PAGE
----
Thursday, April 7, 2011

The beauty of South Dakota

As I've been driving around in South Dakota (and out here you do need to drive a lot to get to places) I've been pulling over to the side of the road from time to time to take pictures. There are other times where I go off onto one of the side roads, the gravel roads and I'll stop and take a picture. What do I take pictures of? Some would call them random odd shots. Some might call them mundane every day occurances in South Dakota. Others might call them ugly. And even some who've not lived here and felt the dirt in their toes might not understand them. I call them beautiful. These are parts of the place where I live, part of the land scape. During our first month here, a big storm hit. I raced out and captures on my phone the rumbling of clouds over the church. The rain gone yet the clouds still moved on. Their gray and black mixing together creating something akin to a painting in the sky. The Missouri River was overflowing. It had risen above the rock and sand banks and had come close to the edge of the stairs. We had members of our church who loved the land, lived the land, show us this beauty when we first moved out here.I've taken a lot of pictures while driving (something that probably isn't the safest thing to do). There's something about being on the road, knowing where you're going. Seeing the simple of it yet knowing it stretches out in a vastness that fills the whole land.As you drive down the highways, there, jutting off like capillaries from the blacktop veins of the highway system, are gravel roads that go back into the deeper parts of the farmland. These roads lead between farms, between highways and between the lives of people. Along these gravel roads are old homes and barns, empty for generations it seems. They once had laughter, and loved ones. They once held dances, filled with music, where young men and women would meet (with or without parents permission).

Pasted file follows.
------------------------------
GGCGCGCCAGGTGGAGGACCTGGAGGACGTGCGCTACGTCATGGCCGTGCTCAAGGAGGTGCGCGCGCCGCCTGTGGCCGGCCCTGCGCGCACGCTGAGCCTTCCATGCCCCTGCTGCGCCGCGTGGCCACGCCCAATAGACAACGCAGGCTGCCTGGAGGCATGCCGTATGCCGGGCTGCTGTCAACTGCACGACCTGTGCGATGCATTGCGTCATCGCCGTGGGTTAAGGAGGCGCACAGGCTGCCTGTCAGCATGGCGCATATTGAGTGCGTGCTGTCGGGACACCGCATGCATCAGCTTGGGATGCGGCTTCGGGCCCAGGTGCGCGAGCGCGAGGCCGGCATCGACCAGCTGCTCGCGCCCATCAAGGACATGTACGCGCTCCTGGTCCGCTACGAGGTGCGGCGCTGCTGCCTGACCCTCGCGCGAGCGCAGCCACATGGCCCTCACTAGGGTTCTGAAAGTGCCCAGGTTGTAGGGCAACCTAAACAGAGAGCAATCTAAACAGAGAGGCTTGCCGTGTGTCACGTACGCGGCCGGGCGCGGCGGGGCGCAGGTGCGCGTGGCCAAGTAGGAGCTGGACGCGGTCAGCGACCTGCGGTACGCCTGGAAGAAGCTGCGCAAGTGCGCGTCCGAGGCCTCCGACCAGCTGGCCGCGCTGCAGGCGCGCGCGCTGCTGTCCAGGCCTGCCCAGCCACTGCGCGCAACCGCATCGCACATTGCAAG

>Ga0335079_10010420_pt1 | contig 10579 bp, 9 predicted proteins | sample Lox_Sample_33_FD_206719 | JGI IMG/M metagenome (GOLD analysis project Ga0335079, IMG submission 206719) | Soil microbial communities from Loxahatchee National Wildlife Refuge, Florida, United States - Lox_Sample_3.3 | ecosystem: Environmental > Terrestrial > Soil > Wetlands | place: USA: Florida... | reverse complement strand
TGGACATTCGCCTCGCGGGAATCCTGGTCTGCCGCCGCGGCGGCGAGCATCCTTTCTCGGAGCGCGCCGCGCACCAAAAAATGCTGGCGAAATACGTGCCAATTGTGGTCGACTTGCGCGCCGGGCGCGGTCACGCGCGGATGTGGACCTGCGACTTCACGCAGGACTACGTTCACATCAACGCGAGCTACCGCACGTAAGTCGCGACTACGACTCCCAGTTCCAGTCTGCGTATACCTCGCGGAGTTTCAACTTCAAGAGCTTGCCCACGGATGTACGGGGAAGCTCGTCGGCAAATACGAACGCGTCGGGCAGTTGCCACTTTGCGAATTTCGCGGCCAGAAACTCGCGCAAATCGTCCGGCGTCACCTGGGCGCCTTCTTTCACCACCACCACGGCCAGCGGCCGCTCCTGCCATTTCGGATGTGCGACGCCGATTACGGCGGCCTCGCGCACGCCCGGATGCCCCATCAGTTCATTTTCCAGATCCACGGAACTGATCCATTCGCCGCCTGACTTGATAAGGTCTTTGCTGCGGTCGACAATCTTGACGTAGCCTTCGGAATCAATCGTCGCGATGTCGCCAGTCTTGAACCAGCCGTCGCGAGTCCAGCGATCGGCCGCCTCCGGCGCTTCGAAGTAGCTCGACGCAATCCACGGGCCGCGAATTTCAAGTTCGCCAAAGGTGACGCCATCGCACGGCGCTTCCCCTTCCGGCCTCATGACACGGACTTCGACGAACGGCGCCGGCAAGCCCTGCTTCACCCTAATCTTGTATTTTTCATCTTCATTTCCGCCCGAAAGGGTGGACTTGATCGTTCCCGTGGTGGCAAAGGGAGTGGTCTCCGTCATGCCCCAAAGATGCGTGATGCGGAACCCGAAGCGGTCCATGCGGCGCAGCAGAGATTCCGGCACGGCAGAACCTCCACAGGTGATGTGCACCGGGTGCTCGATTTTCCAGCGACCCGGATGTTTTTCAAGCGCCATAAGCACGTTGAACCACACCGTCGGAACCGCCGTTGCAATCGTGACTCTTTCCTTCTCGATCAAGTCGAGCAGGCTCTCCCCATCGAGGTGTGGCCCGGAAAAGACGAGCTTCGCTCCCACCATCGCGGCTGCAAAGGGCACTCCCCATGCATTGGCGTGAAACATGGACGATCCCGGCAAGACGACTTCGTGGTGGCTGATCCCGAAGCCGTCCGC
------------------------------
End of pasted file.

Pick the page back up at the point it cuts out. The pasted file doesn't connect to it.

And then, there are the sunsets. Brilliant yellows. Deep-hued reds, muted purples. And when framed by the clouds, rival that of a sunset over the Pacific any smoggy day there.

What I've learned (and am still learning) is that there is beauty all around me. I just have to choose to see it.

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